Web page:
The "meme stock" frenzy has created some interesting volatility in certain stocks. Some meme stocks aren't great businesses, but there are a few exceptions. In this Fool Live video clip, recorded on July 2, Fool.com contributor Matt Frankel, CFP, discusses his two favorite meme stocks, Bed Bath and Beyond (NASDAQ:BBBY) and Clover Health Investments (NASDAQ:CLOV) with chief growth officer Anand Chokkavelu, as well as why we aren't likely to see either in his portfolio anytime soon.
Matt Frankel: Out of all the meme stocks, I could see why this [Bed, Bath, and Beyond] was No. 1. They have a very real business, they are a profitable company, they grew sales 49% year over year in the first quarter, which, take that with a grain of salt, because the first quarter of last year, one month of it was the COVID lockdowns. Take that with a grain of salt. Their core brands are really growing fast. When Toys R Us went out of business, now Buy Buy Baby is really the only baby superstore in most markets. They dominate that market. Anand and I can both tell you first hand when you need a product for a baby, you don't want to wait for Amazon to deliver it, you need to go get it. That's a big competitive advantage in my view, a lot of essential retail, but I don't want to own a meme stock, I just don't. I said this in the episode, and the wild price swings, I don't want to have to deal with. I could deal with price swings in my portfolio. I get that that's part of investing. Bed Bath & Beyond is up 195% over the past year. At one point, it was close to 400%. It's up 77% year to date. The wild price swings are making me overlook the good parts of the business. While the valuation makes sense right now, they are expecting about a $1.50 in adjusted earnings this year, which gives them a price-to-earnings ratio that's about 20. It's not insane, but how long is that sustainable? Like I said, the Buy Buy Baby aspect of it is going to be around that's got staying power, their core Bed Bath & Beyond business. I'm not sure how you prevent that from being a slowly declining business over the years.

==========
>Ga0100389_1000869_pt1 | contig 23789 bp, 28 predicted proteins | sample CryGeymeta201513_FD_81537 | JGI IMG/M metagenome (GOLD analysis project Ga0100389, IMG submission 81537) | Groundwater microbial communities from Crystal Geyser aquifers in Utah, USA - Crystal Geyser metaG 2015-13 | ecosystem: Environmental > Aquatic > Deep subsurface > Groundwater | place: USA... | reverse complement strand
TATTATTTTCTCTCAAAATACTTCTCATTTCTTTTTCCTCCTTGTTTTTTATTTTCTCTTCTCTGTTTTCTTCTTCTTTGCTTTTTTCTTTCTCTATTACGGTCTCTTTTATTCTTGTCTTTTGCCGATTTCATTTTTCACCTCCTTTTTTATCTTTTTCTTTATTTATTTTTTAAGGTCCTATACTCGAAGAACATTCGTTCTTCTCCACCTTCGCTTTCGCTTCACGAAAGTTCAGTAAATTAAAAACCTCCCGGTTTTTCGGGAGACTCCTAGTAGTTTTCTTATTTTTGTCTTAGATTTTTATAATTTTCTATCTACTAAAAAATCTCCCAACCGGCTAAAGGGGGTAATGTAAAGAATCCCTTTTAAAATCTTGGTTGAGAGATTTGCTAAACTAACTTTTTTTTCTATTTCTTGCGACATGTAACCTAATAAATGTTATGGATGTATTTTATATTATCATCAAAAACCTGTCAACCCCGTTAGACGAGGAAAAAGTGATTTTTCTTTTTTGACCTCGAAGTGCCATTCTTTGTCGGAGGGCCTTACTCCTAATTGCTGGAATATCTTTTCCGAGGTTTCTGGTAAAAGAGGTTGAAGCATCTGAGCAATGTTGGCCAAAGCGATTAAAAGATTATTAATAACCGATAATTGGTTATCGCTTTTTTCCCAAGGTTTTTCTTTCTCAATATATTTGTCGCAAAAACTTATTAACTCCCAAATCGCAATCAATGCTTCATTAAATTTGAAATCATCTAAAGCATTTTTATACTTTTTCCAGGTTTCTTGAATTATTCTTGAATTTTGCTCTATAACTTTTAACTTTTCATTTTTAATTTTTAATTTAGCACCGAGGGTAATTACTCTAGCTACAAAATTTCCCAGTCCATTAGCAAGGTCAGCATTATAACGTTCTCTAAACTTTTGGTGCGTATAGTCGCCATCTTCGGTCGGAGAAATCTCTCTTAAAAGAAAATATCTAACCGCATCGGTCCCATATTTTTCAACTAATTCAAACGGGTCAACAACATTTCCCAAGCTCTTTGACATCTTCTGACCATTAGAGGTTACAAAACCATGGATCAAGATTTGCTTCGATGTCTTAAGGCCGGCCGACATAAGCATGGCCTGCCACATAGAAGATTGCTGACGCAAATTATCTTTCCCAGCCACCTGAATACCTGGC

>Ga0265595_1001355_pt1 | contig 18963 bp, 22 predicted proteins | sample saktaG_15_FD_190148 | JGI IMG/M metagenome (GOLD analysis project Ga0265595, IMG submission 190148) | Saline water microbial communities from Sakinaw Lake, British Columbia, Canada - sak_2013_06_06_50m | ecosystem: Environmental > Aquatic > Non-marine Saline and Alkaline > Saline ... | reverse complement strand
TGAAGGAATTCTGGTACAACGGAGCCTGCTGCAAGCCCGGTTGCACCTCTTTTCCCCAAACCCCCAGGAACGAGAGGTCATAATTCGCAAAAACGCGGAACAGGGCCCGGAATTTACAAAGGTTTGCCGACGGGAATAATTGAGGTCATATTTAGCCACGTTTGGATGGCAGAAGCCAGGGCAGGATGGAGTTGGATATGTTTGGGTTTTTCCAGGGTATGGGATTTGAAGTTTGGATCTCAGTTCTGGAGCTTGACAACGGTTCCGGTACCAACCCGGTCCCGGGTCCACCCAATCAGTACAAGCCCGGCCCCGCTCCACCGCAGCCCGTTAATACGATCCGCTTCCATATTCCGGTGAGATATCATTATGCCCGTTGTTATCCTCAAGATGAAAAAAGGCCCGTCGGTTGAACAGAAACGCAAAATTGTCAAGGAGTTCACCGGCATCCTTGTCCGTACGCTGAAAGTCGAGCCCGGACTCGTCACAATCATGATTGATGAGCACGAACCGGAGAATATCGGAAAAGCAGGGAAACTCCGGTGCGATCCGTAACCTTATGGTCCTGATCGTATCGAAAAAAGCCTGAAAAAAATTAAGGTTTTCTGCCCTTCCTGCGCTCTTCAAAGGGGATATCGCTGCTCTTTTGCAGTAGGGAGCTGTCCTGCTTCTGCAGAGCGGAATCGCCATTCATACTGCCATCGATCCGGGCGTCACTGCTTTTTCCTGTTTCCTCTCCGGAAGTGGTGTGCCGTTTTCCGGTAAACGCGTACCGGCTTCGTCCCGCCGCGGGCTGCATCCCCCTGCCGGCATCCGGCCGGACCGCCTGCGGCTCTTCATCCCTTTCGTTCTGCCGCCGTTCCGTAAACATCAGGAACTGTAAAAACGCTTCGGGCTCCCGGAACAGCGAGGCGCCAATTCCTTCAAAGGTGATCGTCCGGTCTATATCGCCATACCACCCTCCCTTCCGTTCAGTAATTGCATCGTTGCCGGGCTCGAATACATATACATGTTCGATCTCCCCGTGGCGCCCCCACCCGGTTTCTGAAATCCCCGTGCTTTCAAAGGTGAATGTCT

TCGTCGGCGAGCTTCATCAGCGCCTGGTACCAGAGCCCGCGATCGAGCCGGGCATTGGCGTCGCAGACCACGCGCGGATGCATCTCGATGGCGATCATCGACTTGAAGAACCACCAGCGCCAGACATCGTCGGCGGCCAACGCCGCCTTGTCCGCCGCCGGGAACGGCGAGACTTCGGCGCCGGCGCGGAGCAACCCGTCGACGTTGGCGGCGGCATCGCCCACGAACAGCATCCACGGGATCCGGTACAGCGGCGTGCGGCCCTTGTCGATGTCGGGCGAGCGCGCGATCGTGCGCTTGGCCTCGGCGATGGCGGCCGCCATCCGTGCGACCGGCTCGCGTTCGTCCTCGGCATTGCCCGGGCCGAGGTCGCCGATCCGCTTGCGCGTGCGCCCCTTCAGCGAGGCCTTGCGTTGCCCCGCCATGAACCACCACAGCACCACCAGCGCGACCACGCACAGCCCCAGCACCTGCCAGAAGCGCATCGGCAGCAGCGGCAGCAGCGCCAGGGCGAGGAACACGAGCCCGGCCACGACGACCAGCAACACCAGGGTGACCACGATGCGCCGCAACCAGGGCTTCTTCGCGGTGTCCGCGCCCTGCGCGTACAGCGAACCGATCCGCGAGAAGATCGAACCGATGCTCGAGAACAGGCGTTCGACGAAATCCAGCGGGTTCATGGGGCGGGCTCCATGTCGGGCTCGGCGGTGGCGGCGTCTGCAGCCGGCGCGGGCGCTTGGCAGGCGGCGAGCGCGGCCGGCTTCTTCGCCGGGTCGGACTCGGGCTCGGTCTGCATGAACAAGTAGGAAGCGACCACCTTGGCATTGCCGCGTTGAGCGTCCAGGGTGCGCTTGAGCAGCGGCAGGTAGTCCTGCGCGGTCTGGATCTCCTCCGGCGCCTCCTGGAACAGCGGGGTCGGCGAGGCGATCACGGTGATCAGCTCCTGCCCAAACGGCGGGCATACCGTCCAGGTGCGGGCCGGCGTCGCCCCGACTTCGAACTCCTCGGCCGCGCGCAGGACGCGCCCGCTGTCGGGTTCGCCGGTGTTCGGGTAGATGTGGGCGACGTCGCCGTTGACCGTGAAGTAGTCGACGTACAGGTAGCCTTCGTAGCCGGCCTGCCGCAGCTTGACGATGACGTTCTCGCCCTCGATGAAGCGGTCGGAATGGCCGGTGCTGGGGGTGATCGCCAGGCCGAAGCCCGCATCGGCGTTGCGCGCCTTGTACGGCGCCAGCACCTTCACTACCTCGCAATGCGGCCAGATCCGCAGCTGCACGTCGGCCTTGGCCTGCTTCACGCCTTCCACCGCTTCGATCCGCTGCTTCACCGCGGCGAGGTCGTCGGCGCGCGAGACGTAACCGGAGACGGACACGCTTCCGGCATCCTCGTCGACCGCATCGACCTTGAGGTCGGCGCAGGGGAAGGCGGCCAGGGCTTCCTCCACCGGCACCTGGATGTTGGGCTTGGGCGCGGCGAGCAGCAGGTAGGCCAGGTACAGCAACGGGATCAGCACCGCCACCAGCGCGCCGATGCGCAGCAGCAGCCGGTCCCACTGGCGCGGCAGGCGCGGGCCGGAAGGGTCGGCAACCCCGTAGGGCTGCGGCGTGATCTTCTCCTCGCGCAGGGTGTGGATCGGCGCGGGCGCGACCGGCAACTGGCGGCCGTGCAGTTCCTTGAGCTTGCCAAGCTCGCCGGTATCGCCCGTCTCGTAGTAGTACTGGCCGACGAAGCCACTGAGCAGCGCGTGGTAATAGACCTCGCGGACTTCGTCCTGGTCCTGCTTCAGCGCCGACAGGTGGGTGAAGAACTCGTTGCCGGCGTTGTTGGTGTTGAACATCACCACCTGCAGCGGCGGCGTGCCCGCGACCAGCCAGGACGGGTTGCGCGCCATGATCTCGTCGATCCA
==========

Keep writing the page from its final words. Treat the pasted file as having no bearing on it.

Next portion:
Anand Chokkavelu: Yeah. It speaks to me like what they're doing make sense. It's like classic turnaround playbook, but I was hyped up on Michaels (NASDAQ:MIK) last year. Part of it was, I thought it had a good chance. One, the valuation was just crazy low, but the other was, I think it's going to be around for years to come. You have those crafts and things like that makes sense in a retail setting. Bed Bath & Beyond it's, I remember we registered with them for our wedding. Even then, it was probably like, really? You're doing Bed Bath & Beyond? But it was actually pretty nice. But you do wonder, these classic value plays, everything with they're buying back shares, it seems reasonably priced and all that, I have been bitten so many times, I know this is a weakness, so the bar is really high. Even though it's our worst-ranked stock, for true value investors, it's something to look at.